Scanning further up the lake I spotted the juvenile black tern that has been with us for a while, then a second bird also dipping over the water, this time a young little gull, later it became clear there were two of the same age. Lastly I noticed a small wader flying low over the water, it took me a moment to realise it was a grey phalarope, no doubt blown inland overnight and if the forecast is correct probably the first of many.

There were still hundreds of hirundines, it seemed more were house martin today, but it may just have been that more martins were low over the water today. With all these martins it was perhaps inevitable that a hobby would be drawn in to hunt them and there was at least one for a good part of the day. It engaged in fantastic dives, steep climbs and stall turns that would have even have impressed the spitfire pilots that once flew from here. In mid afternoon the phalarope caught its eye and apparently it managed to knock it into the water, luckily it seemed uninjured and flew off high to the east with the hobby in pursuit. A few minutes later a hobby flew in from the east, so it was hoped that the phalarope escaped.

The volunteers were working to cut back the path to Lapwing hide today, normally this is a quiet part of the reserve, but the phalarope attracted a fair few admirers so we saw a lot more people than usual. With almost five miles of paths on the reserve keeping them open in the face of fast growing brambles and and descending willows is a constant task, especially with autumn gales added to the picture. We were not just cutting back but also trying to create sheltered bays and edges for insects and reptiles, so this was combined habitat creation and access work.

Back to some birds

I have been off for the week and today was my first day back. In my absence the reserve has turned green! Many of the trees have leaves bursting through and around the lakes emergent plants are doing what they do best and emerging.

The change of seasons is very apparent, with Ibsley Water having swallow, sand martin and a few house martin swooping over at least 47 wigeon and a goldeneye, reminders of winter. A fine adult little gull was hunting insects over the lake in the morning, but seemed to have gone in the afternoon. The rain of early afternoon brought in a flock of 25 Arctic tern, always a treat and at the end of the day some of them had joined the 4 common tern on the shingle near Tern hide giving a great comparison.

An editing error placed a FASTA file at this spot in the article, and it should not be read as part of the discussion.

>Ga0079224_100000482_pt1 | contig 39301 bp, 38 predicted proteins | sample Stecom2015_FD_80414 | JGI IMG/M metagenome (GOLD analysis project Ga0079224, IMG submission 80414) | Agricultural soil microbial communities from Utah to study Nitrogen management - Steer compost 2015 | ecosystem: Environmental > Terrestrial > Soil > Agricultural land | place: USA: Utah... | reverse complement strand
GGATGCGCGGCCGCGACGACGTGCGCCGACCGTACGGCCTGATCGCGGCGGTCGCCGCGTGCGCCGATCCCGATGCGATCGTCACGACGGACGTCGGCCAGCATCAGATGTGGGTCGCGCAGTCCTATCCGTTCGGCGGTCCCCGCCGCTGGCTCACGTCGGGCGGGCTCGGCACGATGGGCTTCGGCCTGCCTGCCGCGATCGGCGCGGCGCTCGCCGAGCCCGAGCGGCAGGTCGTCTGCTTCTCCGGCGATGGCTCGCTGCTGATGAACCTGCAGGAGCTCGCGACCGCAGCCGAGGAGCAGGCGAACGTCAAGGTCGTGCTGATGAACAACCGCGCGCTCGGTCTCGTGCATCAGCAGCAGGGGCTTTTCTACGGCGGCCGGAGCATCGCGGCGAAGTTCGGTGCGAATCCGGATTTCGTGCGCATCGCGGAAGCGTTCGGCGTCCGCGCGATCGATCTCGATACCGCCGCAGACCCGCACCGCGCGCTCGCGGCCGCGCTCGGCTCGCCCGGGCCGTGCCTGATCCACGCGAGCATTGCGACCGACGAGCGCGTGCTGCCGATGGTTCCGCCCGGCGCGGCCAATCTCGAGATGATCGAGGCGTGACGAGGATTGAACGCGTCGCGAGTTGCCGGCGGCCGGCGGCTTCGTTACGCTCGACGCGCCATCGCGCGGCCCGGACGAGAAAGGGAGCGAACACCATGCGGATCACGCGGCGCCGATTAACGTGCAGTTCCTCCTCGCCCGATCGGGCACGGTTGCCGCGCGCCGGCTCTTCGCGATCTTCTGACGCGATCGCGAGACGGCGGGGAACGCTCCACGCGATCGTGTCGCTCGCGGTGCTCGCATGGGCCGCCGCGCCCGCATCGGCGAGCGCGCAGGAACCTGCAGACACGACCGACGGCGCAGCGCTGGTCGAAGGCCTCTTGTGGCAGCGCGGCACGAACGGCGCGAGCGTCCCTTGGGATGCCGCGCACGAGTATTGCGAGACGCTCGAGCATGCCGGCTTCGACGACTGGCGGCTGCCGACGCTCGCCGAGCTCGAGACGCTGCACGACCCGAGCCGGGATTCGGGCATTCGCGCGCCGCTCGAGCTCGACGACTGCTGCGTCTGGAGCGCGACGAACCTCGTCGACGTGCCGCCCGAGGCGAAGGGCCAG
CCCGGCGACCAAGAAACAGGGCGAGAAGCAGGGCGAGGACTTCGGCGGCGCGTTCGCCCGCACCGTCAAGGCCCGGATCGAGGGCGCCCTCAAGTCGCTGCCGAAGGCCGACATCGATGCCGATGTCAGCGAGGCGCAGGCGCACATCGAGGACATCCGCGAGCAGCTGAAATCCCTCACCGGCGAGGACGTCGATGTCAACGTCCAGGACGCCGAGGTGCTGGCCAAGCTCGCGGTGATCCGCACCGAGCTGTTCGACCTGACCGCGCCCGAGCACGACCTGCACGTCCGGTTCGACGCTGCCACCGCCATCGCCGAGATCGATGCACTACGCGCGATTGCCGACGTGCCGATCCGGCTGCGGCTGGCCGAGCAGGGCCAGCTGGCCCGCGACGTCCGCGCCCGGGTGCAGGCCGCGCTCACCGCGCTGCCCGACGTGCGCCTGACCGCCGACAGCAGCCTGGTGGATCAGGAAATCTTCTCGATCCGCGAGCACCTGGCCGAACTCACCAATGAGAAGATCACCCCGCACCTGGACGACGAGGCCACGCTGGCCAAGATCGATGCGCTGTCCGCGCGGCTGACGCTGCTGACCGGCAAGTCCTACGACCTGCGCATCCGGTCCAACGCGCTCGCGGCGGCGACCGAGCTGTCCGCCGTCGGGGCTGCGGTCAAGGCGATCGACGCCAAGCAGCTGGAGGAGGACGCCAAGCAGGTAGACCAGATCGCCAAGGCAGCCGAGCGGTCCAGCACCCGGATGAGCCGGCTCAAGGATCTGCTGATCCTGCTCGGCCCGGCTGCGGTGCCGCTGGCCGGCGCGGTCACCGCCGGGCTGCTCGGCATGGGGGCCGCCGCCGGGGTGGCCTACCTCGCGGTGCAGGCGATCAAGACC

Migrants generally are still rather few apart from chiffchaff and blackcap, which are both around the reserve in good numbers. Today I found just singles of willow warbler and reed warbler, we usually have just one pair of willow warbler but there should be many more reed warbler to come.

Other more random sightings I had today included a red kite, a pair of mandarin duck, 4 goosander and 3 snipe. I also had reports of 2 white wagtail and a common sandpiper.

April Showers

Or more prolonged outbreaks of rain! Recent days have certainly been making up for the rather dry winter. The lakes which had been unusually low for the time of year have now filled up to the point where a number of the islands in Ibsley Water have disappeared.

On the plus side it has warmed up a little and this has resulted in something of an upturn in moth numbers. Last night saw nine species caught including early grey and brindled pug new for the year, there were also a number of oak beauty.

IMG_0581

oak beauty